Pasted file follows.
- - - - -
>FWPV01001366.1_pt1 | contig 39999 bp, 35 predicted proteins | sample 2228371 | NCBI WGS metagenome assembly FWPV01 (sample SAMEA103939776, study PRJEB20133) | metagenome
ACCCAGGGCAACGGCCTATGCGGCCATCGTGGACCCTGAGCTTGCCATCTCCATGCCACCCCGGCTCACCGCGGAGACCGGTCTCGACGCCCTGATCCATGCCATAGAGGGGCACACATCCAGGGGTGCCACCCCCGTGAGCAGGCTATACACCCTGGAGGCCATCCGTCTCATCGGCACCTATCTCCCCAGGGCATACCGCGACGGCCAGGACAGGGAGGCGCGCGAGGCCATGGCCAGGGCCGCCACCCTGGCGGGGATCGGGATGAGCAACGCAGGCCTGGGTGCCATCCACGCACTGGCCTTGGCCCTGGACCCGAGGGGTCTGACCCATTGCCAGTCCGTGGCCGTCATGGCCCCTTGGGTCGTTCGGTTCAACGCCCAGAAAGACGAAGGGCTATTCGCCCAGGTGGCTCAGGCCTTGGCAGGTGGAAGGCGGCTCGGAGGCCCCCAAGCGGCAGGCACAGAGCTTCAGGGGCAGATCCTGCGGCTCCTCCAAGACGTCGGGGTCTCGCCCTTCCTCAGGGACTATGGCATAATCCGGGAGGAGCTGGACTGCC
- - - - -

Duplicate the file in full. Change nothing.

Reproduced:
>FWPV01001366.1_pt1 | contig 39999 bp, 35 predicted proteins | sample 2228371 | NCBI WGS metagenome assembly FWPV01 (sample SAMEA103939776, study PRJEB20133) | metagenome
ACCCAGGGCAACGGCCTATGCGGCCATCGTGGACCCTGAGCTTGCCATCTCCATGCCACCCCGGCTCACCGCGGAGACCGGTCTCGACGCCCTGATCCATGCCATAGAGGGGCACACATCCAGGGGTGCCACCCCCGTGAGCAGGCTATACACCCTGGAGGCCATCCGTCTCATCGGCACCTATCTCCCCAGGGCATACCGCGACGGCCAGGACAGGGAGGCGCGCGAGGCCATGGCCAGGGCCGCCACCCTGGCGGGGATCGGGATGAGCAACGCAGGCCTGGGTGCCATCCACGCACTGGCCTTGGCCCTGGACCCGAGGGGTCTGACCCATTGCCAGTCCGTGGCCGTCATGGCCCCTTGGGTCGTTCGGTTCAACGCCCAGAAAGACGAAGGGCTATTCGCCCAGGTGGCTCAGGCCTTGGCAGGTGGAAGGCGGCTCGGAGGCCCCCAAGCGGCAGGCACAGAGCTTCAGGGGCAGATCCTGCGGCTCCTCCAAGACGTCGGGGTCTCGCCCTTCCTCAGGGACTATGGCATAATCCGGGAGGAGCTGGACTGCC